Ashish Kumar Sen from Washington DC
A federal judge in New York has dismissed the case against Devyani Khobragade, whose arrest and strip search on charges of visa fraud frayed the US-India relations. But prosecutors hinted that they may file a new indictment based on claims that she exploited her Indian housekeeper.
Khobragade, who was serving as India’s deputy consul-general in New York, had diplomatic immunity on January 9 when she sought to dismiss the indictment, and could, therefore, not be prosecuted, US District Judge Shira Scheindlin in New York ruled on Wednesday.
But Judge Scheindlin left open the possibility of a fresh indictment being filed against Khobragade and federal prosecutors said they “intend to proceed accordingly.” “If the acts charged in the indictment were not ‘performed in the exercise of official functions,’ then there is currently no bar to a new indictment against Khobragade,” Judge Scheindlin wrote.
James Margolin, a spokesman for US Attorney Preet Bharara in Manhattan, said: “As the court indicated in its decision, and as Devyani Khobragade has conceded, there is currently no bar to a new indictment against her for her alleged criminal conduct and we intend to proceed accordingly.”
Khobragade’s lawyer, Daniel Arshack, told The Tribune that while “technically, the prosecution remains free to re-indict Dr Khobragade. However, the decision to do so would be viewed as an aggressive and unnecessary act.”
Prosecutors had accused Khobragade of lying on her maid Sangeeta Richard’s visa application to the State Department by promising to pay her $9.75 an hour, but instead paying her $3.31 an hour, well below the U.S. minimum wage.
Khobragade was arrested in New York on December 12 and strip searched. The arrest created an uproar in India. Bharara said Khobragade had been accorded courtesies well beyond what other defendants are accorded. He denied reports that Khobragade had been arrested in front of her children or handcuffed.
Bharara said arresting officers did not seize Khobragade’s phone, as is the usual practice, and she was allowed to make numerous phone calls from the officers’ car as it was cold outside. The officers even brought her coffee and offered to get her food, Bharara said.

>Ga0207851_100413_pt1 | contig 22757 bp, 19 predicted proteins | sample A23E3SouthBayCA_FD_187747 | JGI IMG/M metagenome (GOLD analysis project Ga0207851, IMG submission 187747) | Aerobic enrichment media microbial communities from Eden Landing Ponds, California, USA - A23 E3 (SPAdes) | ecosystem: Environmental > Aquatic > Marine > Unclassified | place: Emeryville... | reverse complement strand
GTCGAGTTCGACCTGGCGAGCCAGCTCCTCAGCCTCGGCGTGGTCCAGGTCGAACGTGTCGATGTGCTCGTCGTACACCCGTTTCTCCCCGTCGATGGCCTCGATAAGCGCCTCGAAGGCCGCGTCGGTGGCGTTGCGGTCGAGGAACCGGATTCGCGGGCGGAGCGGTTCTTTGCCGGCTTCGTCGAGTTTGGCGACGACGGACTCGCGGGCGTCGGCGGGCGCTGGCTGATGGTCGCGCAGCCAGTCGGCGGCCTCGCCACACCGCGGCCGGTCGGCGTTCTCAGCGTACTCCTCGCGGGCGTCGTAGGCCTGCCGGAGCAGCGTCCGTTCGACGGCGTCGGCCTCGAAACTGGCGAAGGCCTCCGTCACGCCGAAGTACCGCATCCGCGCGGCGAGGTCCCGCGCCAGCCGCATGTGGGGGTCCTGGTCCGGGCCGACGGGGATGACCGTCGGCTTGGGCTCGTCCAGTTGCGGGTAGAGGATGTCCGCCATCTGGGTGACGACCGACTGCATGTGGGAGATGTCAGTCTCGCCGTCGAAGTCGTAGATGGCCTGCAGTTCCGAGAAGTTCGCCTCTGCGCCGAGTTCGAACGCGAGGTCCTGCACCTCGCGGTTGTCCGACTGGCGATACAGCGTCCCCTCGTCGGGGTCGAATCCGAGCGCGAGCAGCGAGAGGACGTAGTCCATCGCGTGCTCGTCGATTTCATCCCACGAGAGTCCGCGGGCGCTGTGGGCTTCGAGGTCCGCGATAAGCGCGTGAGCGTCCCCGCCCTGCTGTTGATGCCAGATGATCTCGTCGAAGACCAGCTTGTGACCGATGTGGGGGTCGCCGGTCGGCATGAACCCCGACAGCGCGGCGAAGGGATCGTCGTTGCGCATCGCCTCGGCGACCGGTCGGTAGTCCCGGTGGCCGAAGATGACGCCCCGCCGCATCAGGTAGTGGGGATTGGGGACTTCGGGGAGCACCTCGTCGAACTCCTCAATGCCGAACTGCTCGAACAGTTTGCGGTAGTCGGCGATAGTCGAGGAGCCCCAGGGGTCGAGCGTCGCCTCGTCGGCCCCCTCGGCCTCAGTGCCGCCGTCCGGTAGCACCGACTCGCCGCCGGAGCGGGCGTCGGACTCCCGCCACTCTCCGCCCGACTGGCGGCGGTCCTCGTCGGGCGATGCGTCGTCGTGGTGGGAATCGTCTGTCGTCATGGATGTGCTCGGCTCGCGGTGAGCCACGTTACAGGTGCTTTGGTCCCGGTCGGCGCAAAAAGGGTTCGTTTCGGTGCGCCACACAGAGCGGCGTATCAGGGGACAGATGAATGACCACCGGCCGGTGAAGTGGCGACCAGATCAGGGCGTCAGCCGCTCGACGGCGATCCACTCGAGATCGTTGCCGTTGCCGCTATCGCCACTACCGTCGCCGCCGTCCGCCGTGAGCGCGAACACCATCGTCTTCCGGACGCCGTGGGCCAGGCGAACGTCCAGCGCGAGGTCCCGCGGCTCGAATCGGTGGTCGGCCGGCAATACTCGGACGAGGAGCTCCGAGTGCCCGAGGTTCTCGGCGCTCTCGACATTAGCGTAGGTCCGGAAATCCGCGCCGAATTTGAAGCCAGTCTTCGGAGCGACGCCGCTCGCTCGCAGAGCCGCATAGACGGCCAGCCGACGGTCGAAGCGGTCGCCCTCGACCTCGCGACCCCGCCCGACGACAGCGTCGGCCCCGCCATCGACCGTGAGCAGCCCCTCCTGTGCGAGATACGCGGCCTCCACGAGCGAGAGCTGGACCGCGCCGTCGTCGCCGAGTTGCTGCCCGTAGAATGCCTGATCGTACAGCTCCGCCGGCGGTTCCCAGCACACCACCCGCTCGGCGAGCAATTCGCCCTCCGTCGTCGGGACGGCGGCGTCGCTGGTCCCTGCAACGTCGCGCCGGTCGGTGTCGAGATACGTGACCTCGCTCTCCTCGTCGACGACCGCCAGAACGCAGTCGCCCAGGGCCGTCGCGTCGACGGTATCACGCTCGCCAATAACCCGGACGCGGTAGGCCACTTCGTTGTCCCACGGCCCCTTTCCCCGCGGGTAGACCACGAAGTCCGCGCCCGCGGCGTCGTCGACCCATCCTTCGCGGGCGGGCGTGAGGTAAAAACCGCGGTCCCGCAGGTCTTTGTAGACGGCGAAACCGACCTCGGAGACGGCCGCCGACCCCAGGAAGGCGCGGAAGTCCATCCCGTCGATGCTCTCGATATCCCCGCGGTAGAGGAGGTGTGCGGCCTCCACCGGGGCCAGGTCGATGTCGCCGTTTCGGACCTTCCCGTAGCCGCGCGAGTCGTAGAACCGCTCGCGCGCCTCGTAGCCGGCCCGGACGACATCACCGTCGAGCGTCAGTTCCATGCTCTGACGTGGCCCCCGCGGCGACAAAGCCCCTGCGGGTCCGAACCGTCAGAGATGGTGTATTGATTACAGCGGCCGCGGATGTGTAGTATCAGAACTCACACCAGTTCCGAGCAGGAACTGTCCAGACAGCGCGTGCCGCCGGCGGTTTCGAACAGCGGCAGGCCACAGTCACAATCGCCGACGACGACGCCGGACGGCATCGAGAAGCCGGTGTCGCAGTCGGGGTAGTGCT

He acknowledged that Khobragade had been strip searched but said this was done in private by a female deputy marshal and is standard practice to ensure that the prisoner does not have anything on his or her person with which harm can be done to anyone, including the prisoner.
Indian officials were outraged and said the arrest violated Khobragade’s diplomatic immunity. National Security Adviser Shivshankar Menon called her treatment “despicable and barbaric.”
At the time of her arrest, US prosecutors said Khobragade’s status as a consular officer did not provide her full diplomatic immunity and that she was only protected from arrest in the case of acts related to her official work.
Prosecutors had argued that the indictment should stand because she did not have full diplomatic immunity when she was arrested or now that she has left the US. Khobragade is currently working at the Ministry of External Affairs in New Delhi.
Indian officials disagreed with the prosecutors’ interpretation of diplomatic immunity and the Indian government moved to transfer Khobragade to its United Nations mission in New York. Such a move would provide full diplomatic immunity.
The State Department approved the re-accreditation request on January 8 and then asked New Delhi to waive this immunity in order to proceed with the criminal case against Khobragade.
On January 9, India informed the US that it would not waive Khobragade’s immunity and issued an order transferring her to the Ministry of External Affairs in New Delhi.
Khobragade was indicted on January 9 by a federal grand jury on one count of visa fraud and one count of making false statements to the government. She then filed a motion to dismiss the charges.
Explaining her order, Judge Scheindlin wrote that Khobragade’s appointment to the UN “cloaked her with full diplomatic immunity” on January 9.
“Even if Khobragade had no immunity at the time of her arrest and has none now, her acquisition of immunity during the pendency of proceedings mandates dismissal,” Judge Scheindlin wrote.